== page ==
The Hancock-Henderson Quill, Inc.

The 1918 Graphic

Compiled and Edited by Virginia Ross
Registrar for Daniel McMillan Chapter, N.S.D.A.R.1918

Stronghurst Graphic, Sept.12, 1918 

WOUNDED IN ACTION: Joe Baxter was wounded in a hot engagement in France more than a month ago. Joe stated that it was the fiercest fighting he had seen. A shell dropped near him and when he regained consciousness, he was in a hospital.

FARM BUREAU MEETS: At their meeting the situation concerning the new draft was discussed and it was learned that this county is in need of about fifteen per township of skilled farm laborers. Other things discussed were corn huskings and the price to be paid this fall. It was general opinion that prices last year ranged from 4-6 cents per bushel. Expected price to be paid this year should not exceed 5 cents per bushel.

WEDDING BELLS-HARTQUIST & ROBERTS: At Peoria on Sept.4th were married Edgar Hartquist and Miss Jessie Roberts. They went from Blandinsville to Peoria on the morning train and were accompanied by Mr. and Mrs. Hardin Bughman and returned home the next evening. The groom is the son of Mr. and Mrs. Wm. Hartquist of Stronghurst and will farm a part of his father's estate near that town. He had played with the Blandinsville football team for several years.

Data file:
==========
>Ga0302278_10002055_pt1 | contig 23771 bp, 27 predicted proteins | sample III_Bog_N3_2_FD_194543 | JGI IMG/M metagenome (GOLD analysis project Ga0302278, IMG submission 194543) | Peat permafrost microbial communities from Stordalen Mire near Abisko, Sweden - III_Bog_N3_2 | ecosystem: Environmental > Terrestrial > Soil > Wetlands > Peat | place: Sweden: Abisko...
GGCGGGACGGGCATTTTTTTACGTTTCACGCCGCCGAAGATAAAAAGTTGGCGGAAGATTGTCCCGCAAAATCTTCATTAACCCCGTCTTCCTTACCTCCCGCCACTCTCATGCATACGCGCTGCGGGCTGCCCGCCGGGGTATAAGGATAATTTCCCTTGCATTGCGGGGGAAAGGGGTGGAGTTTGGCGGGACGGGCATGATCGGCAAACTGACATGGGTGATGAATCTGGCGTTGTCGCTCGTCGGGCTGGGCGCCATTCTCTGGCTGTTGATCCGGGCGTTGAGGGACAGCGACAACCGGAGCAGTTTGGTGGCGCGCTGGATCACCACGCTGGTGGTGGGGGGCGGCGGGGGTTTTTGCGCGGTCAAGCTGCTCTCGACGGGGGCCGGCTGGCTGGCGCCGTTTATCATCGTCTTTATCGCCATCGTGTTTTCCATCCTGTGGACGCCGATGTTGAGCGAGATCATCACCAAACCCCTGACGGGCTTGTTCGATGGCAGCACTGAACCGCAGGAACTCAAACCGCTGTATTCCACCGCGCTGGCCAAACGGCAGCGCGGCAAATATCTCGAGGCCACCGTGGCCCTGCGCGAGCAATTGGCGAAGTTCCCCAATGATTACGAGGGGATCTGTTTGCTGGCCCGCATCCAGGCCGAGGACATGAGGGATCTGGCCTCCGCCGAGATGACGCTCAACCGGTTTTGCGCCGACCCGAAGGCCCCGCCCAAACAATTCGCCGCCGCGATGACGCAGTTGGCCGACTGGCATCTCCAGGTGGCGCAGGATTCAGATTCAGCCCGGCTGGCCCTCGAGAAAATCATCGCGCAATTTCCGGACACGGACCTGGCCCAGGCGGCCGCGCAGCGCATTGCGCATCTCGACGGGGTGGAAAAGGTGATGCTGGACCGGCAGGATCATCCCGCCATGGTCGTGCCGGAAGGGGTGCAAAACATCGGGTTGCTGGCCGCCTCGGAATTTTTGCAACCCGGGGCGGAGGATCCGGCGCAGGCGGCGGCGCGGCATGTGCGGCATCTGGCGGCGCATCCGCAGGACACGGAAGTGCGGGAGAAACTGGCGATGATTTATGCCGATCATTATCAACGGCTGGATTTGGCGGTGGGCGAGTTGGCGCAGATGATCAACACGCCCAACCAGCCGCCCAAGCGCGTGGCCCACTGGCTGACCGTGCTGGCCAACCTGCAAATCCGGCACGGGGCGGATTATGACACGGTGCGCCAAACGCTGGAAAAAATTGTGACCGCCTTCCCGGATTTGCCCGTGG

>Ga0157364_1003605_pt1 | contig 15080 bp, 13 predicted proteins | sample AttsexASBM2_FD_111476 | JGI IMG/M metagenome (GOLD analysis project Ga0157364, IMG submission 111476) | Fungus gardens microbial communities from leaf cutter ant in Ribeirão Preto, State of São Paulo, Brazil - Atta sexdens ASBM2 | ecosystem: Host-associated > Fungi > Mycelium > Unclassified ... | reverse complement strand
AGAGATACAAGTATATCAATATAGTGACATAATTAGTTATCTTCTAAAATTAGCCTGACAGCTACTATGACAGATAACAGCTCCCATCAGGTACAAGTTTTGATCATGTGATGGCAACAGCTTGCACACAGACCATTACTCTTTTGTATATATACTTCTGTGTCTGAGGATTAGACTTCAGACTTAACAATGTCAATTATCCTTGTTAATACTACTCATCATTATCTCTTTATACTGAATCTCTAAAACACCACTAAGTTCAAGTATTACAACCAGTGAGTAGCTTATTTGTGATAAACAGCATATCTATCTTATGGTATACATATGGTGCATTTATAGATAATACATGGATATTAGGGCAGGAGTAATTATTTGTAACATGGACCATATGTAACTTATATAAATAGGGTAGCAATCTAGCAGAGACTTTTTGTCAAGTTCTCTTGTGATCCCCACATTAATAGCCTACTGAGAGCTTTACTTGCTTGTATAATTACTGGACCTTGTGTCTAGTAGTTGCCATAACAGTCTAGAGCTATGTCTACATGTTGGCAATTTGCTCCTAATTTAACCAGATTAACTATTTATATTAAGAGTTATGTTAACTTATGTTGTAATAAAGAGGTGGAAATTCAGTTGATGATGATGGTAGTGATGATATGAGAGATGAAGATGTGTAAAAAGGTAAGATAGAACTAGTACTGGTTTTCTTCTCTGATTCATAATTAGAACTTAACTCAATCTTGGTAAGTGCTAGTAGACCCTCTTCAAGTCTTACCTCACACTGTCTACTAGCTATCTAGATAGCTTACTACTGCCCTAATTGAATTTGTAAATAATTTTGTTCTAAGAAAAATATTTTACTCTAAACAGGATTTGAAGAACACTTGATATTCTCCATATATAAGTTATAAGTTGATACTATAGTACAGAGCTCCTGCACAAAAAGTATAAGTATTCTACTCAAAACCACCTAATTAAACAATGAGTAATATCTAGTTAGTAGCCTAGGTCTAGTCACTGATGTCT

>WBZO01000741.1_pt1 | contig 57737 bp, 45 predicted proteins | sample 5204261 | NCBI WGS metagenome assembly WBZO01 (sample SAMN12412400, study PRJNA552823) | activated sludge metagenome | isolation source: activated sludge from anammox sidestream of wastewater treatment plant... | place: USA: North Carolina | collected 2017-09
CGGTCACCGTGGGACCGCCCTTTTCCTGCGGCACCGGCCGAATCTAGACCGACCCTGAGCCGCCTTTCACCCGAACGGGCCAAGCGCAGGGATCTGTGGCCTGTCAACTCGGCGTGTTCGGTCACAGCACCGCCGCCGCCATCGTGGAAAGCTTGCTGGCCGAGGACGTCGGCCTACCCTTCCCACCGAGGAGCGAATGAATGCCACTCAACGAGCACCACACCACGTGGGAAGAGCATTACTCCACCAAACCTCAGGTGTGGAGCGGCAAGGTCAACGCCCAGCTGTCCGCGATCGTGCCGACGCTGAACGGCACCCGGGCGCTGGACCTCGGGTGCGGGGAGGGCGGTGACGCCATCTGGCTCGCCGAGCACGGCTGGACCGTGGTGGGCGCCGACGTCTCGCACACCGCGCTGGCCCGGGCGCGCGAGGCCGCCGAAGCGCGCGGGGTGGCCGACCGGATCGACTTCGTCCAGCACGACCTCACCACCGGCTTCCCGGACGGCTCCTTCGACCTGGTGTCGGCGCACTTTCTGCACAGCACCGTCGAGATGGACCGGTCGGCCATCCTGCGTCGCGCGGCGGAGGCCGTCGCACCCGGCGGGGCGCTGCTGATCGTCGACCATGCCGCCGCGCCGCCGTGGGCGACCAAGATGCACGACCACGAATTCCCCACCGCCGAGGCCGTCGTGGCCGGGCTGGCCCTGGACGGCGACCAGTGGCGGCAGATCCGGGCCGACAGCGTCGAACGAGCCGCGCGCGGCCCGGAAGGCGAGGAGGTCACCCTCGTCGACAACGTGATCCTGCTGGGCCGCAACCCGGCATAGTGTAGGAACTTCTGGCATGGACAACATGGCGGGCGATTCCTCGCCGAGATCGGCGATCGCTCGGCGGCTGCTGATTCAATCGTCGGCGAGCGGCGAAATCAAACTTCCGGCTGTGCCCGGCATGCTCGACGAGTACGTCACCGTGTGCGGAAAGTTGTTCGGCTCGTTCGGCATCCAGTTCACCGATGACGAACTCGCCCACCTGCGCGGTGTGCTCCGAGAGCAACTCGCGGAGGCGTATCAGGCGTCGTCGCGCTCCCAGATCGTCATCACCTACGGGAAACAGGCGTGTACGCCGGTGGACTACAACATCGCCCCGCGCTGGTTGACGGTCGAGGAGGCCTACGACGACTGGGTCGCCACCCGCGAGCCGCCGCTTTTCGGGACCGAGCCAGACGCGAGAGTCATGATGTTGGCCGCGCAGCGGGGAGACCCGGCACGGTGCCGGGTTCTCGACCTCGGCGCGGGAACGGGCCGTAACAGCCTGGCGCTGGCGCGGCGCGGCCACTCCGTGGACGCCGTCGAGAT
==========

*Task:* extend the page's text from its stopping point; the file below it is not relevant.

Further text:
The handsome bride is the daughter of Mr. and Mrs. Wm Roberts and has been her mother's right hand and mainstay in the arduous household duties incident to providing and caring for the welfare and comfort of a large family. They will go to housekeeping near Stronghurst in the near future.

1893 GRAPHIC: List of business firms in Stronghurst: Groceries-W.E.Salter; H.F.Turner; S. Nevius. Implements-W.E.Coquillette & Son, Campbell and Tinkham. Drugs-Doty & Salter. Harness-J.H.Baker, Butler & Atwater. Meats-Ingersol & Hillman. Clothing-J. Yeast, Johnson, the tailor. Blacksmithing-H. Chase, A.Weir & Son, Chas. Gilbert. Lumber-L.M. Loomis. Grain-Wilshire & Silsbee. Livery-Curry & Ragan. Undertaking-T.J.Hunter.

Photography-S.W.Carothers. Millinery-Harriet Cooksey. Gen.Mdse-Dunsworth & Ivins. The professional men were E.J.Rohrer, dentist; W.,E.Salter, Physician. The tonsorial artists(barbers) of the village) were A.L.Beaver and Geo. Thrush.